JOINS in Oracle SQL – PLSQL

As the name suggests a join in Oracle SQL / PLSQL is used to join or combine 2 or more table rows. A join can be performed whenever we have more than one table in the FROM clause of any SQL SELECT statement.

Different kinds of JOINS are:

  1. Inner Join
  2. Outer Join

1. Inner JOIN:

Inner join is the most common type of join used in SQL queries. An INNER JOIN returns all the rows from multiple tables whenever the join condition is met. It’s also known as “EQUI JOIN”

Suppose have a table named ‘employee’ in the database as shown below.

Employee_ID Employee_Name Salary Department
101 Emp A 10000 Sales
102 Emp B 20000 IT
103 Emp C 28000 IT
104 Emp D 30000 Support
105 Emp E 32000 Sales

Also we have one more table ‘comm’ as shown below:

Emp_ID Commission_Percent
102 20
103 20
104
105 10
106 15
107 25

Let’s join ‘employee’ and ‘comm’ tables using INNER JOIN as:

[sourcecode language=”sql”]
SELECT employee_id
,employee_name
,salary
,department
,c.commission_percent
FROM employee e
,comm c
WHERE e.employee_id = c.emp_id;
[/sourcecode]

The result of the above query will be:

Employee_ID Employee_Name Salary Department Commission_Percent
102 Emp B 20000 IT 20
103 Emp C 28000 IT 20
104 Emp D 30000 Support
105 Emp E 32000 Sales 10

Here we can see that the record for employee_id = ‘101’ from ‘employee’ table and records for emp_id = ‘106’ and ‘107’ from ‘comm’ table have not been fetched by the SELECT statement as they are not available in both the tables.

Also note that we have created alias names for tables ‘employee’ and ‘comm’ as ‘e’ and ‘c’ respectively.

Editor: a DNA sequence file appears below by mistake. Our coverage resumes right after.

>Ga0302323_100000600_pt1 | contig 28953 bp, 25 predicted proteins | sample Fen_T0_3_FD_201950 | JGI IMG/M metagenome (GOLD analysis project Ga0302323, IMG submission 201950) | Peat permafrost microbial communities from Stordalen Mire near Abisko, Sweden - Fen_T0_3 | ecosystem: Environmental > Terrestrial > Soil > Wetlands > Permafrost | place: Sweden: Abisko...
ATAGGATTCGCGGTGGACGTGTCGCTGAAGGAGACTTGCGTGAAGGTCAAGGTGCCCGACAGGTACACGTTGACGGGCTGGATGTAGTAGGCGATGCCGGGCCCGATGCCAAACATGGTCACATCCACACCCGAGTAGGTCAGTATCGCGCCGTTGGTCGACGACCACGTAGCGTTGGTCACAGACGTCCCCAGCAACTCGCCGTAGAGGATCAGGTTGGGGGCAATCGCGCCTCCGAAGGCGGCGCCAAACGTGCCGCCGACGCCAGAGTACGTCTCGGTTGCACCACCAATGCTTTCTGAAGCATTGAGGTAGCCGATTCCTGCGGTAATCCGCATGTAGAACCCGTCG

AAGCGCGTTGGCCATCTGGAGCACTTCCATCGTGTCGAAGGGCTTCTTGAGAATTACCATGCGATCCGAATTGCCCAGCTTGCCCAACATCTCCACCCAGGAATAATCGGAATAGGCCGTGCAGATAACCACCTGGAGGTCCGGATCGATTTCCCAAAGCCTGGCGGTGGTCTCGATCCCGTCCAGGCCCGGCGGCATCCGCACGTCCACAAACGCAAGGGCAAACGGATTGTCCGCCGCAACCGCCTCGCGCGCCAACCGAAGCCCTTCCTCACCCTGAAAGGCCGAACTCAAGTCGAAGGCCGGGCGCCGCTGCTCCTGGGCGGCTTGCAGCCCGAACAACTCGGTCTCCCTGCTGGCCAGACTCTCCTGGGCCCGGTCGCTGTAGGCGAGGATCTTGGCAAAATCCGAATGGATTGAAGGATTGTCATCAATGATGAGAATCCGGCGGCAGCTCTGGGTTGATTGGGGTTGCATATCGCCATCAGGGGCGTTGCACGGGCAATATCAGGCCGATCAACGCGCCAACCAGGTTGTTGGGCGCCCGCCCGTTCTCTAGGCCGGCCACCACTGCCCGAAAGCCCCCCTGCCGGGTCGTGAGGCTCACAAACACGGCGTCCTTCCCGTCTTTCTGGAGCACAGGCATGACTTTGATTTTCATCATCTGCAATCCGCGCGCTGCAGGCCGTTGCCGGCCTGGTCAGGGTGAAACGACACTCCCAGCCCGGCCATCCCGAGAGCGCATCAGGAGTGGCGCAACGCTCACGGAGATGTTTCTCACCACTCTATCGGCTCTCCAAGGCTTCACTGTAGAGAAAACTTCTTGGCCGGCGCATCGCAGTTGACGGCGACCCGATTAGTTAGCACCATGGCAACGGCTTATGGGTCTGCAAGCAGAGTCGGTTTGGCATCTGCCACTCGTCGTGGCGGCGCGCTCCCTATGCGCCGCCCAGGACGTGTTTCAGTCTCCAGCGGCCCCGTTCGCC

2. Outer JOIN:

The outer join returns all the rows from one table and only those rows from the second table where the condition of the join is met.
Let’s take an example for easy understanding:

Assume that we have a new table namely ‘employee’ as shown below:

Employee_ID Employee_Name Salary Department
101 Emp A 10000 Sales
102 Emp B 20000 IT
103 Emp C 28000 IT
104 Emp D 30000 Support
105 Emp E 32000 Sales

Also we have one more table ‘comm’ as shown below:

Emp_ID Commission_Percent
102 20
103 20
104
105 10
106 15
107 25

If we write a query for OUTER JOIN as:

[sourcecode language=”sql”]
SELECT employee_id
,employee_name
,salary
,department
,c.commission_percent
FROM employee e
,comm c
WHERE e.employee_id = c.emp_id(+);
[/sourcecode]

Once we have run the above code following will be the result:

Employee_ID Employee_Name Salary Department Commission_Percent
101 Emp A 10000 Sales 10
102 Emp B 20000 IT 20
103 Emp C 28000 IT 20
104 Emp D 30000 Support
105 Emp E 32000 Sales 10

Here we can see that the records for ‘employee_id = 101’ from ‘employee’ table are also fetched by query but the same was not available in ‘comm’ table.

Hence the above query returns all the rows from ‘employee’ table but returns only those rows from ‘comm’ table where the condition for join is met i.e. where ‘empoloyee_id’ from ‘employee’ table = ‘emp_id’ from ‘comm’ table.

If we change our query as shown below:

[sourcecode language=”sql”]
SELECT c.emp_id
,employee_name
,salary
,department
,c.commission_percent
FROM employee e
,comm c
WHERE e.employee_id(+) = c.emp_id;
[/sourcecode]

We get the following output:

Emp_ID Employee_Name Salary Department Commission_Percent
102 Emp B 20000 IT 20
103 Emp C 28000 IT 20
104 Emp D 30000 Support
105 Emp E 32000 Sales 10
106 15
107 25

Here we can see that the records for ‘emp_id = 106’ and ‘107’ from ‘comm’ table are also fetched by query but the same was not available in ‘employee’ table.

Hence the above query returns all the rows from ‘comm’ table but returns only those rows from ‘employee’ table where the condition for join is met i.e. where ‘empoloyee_id’ from ‘employee’ table = ‘emp_id’ from ‘comm’ table.


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